MOSCOW — Vladimir Putin may have suffered a setback with the successful presidential election in Ukraine, but he can claim a significant consolation prize. Elections to the European Parliament, held simultaneously with Ukraine’s presidential vote, resulted in a surge of far-right and nationalist parties—many of which are vocal allies of Putin’s Kremlin.
In France, in a political earthquake for the country, the far-right National Front (FN), led by Marine Le Pen, topped the poll with 24.9 percent. Le Pen has been outspoken in her support for the Kremlin—a feeling reciprocated by Putin’s top lieutenants, including Deputy Prime Minister Dmitri Rogozin and Duma Speaker Sergei Naryshkin, who warmly received the FN leader in Moscow. Le Pen has openly sided with Putin over Ukraine—which the pro-Kremlin blogosphere met with a highly publicized “Merci Marine!” campaign. Aymeric Chauprade, the newly elected FN member of the European Parliament, has called Putin’s regime “the hope of the world against new totalitarianism”—by which he meant “the American and European financial oligarchy.”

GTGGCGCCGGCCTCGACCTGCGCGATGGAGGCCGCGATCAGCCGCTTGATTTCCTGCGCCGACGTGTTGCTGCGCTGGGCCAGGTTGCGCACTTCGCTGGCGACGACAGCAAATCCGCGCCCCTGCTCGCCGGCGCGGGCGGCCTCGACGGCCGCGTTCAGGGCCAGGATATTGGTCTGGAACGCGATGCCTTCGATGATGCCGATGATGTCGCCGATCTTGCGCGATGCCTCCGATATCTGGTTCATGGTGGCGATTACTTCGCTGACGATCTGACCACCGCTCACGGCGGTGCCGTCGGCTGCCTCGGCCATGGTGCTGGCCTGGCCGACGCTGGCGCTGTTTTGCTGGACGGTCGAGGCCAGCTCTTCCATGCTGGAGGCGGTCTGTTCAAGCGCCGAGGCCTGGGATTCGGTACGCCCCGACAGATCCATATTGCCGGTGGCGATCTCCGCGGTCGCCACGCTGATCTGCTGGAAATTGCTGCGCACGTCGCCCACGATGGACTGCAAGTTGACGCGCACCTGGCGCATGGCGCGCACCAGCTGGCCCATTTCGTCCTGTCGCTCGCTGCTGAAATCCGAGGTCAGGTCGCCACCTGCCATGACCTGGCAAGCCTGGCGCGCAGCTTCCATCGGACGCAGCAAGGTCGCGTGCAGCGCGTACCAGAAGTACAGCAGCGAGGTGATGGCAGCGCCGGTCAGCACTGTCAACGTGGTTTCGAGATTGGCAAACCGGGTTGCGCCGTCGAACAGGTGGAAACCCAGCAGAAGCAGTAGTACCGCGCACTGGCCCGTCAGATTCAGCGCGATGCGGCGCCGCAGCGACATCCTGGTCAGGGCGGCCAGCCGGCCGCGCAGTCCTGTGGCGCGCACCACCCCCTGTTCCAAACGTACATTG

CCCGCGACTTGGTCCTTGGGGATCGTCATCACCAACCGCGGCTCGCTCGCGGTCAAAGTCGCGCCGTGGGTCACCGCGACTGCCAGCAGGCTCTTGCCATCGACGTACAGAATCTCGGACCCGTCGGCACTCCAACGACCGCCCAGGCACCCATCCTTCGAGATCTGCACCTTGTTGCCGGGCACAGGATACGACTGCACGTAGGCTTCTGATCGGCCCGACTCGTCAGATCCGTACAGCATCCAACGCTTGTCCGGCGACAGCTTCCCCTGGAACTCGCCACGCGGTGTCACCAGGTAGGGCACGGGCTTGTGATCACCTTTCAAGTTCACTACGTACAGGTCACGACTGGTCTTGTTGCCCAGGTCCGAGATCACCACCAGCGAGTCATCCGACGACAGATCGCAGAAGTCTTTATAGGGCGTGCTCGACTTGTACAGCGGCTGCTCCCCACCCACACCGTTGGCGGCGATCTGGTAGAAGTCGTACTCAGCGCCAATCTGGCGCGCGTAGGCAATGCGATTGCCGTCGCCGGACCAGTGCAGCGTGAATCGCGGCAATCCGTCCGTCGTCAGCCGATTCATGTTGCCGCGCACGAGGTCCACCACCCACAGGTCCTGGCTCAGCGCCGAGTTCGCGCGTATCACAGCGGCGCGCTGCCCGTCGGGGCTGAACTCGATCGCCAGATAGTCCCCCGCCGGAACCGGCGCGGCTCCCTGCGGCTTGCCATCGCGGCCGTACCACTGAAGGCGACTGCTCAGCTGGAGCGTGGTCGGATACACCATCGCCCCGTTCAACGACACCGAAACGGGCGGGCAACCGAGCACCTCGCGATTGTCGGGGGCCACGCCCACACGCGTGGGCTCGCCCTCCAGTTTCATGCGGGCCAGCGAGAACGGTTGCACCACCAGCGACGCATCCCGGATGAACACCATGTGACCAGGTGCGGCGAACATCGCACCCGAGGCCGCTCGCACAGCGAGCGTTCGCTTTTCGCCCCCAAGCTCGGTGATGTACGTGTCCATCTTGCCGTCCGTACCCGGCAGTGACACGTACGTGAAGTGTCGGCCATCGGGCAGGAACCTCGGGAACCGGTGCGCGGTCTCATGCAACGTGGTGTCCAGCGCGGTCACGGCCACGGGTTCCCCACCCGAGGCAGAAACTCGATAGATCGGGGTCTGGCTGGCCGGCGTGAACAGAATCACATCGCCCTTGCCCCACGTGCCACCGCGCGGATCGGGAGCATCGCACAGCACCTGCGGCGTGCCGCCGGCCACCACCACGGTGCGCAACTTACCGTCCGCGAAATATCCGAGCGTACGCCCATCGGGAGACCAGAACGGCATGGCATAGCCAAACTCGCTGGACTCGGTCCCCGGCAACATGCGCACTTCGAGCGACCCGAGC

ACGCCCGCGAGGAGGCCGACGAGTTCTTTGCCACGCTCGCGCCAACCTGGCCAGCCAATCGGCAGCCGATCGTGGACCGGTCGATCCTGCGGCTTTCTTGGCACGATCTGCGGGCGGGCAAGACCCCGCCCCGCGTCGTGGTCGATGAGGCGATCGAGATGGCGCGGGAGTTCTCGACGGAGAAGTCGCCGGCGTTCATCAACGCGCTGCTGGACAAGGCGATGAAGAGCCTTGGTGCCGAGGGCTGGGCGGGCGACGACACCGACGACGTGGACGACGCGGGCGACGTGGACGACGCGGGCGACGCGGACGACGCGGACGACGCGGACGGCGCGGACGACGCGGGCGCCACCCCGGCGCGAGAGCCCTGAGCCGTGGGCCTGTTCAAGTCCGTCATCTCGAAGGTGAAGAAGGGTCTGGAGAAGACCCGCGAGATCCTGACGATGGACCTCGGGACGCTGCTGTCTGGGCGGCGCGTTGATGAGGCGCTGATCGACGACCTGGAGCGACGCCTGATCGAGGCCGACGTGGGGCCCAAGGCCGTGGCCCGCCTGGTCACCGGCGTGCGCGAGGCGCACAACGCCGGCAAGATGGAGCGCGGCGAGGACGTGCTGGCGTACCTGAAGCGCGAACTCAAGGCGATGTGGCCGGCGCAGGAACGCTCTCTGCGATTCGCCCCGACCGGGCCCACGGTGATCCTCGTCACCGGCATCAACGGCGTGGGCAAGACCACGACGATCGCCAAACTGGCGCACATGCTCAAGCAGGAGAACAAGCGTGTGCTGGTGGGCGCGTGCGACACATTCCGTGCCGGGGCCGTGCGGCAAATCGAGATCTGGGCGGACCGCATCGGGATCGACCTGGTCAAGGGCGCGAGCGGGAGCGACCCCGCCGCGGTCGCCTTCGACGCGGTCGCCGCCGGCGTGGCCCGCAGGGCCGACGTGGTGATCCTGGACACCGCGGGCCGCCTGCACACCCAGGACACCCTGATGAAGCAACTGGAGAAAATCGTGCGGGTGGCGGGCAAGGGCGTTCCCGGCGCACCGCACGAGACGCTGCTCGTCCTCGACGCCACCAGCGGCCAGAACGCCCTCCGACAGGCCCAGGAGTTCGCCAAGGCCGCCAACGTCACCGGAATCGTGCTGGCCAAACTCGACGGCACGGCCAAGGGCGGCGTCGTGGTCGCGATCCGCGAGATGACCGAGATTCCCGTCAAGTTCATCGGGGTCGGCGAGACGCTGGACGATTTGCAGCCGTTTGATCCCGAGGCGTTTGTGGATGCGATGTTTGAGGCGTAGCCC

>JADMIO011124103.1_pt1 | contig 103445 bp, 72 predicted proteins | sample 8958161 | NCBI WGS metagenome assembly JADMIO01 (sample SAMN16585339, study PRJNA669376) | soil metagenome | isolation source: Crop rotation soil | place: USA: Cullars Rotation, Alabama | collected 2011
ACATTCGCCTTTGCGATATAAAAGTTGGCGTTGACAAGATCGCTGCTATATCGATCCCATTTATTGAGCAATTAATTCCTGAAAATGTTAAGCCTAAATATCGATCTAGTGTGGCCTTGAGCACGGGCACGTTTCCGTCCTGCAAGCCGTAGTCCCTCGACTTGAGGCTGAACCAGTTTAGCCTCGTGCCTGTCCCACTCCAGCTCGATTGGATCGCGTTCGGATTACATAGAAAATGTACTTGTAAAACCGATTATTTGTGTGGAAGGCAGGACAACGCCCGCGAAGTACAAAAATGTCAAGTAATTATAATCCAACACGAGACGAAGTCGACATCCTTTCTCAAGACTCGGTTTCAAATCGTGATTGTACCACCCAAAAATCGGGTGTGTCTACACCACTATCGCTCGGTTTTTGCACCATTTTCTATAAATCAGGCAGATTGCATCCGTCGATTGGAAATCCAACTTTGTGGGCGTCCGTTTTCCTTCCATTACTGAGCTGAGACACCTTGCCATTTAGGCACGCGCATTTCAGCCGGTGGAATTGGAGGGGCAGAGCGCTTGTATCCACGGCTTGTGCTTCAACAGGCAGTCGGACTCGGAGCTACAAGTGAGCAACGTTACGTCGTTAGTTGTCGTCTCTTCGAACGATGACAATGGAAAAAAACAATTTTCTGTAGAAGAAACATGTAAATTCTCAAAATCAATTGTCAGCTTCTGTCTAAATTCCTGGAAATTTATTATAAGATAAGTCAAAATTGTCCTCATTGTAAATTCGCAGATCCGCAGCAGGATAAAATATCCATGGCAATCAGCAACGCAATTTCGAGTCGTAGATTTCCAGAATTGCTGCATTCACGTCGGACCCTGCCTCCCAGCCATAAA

In Great Britain, Nigel Farage, leader of the UK Independence Party, which finished first with 27.5 percent, has been on the record blaming Ukraine’s Maidan revolution on “the provocative speeches and intervention of European foreign ministers and people like [US Senator] John McCain,” accusing the European Union of having “blood on its hands” in Ukraine—mirroring the Kremlin’s propaganda line—and naming Putin as the leader he most admires.
In Hungary, the far-right Jobbik party came second with 14.7 percent of the vote. One of its reelected MEPs, Bela Kovacs, was one of the “international monitors” who gave a nod of approval to Putin’s annexation referendum in Crimea—among an eclectic group of European neo-Nazis, anti-Semites, Stalinists, Soviet sympathizers, and similar types. Hungarian prosecutors now reportedly suspect Kovacs of working for the Kremlin.
Putin’s supporters will control a significant bloc of votes in the incoming European Parliament. Despite overall gains, however, the pro-Kremlin camp in Brussels did lose two noticeable voices. Alexander Mirsky, whose list received 3.7 percent of the vote, will no longer represent Latvia in the European Parliament. And the UK parliamentary delegation will no longer include Nick Griffin, whose far-right British National Party only managed 1.1 percent of the vote—no doubt explained by Griffin himself by the “fact” that, as he famously claimed, elections in Putin’s Russia are “much fairer than Britain’s.”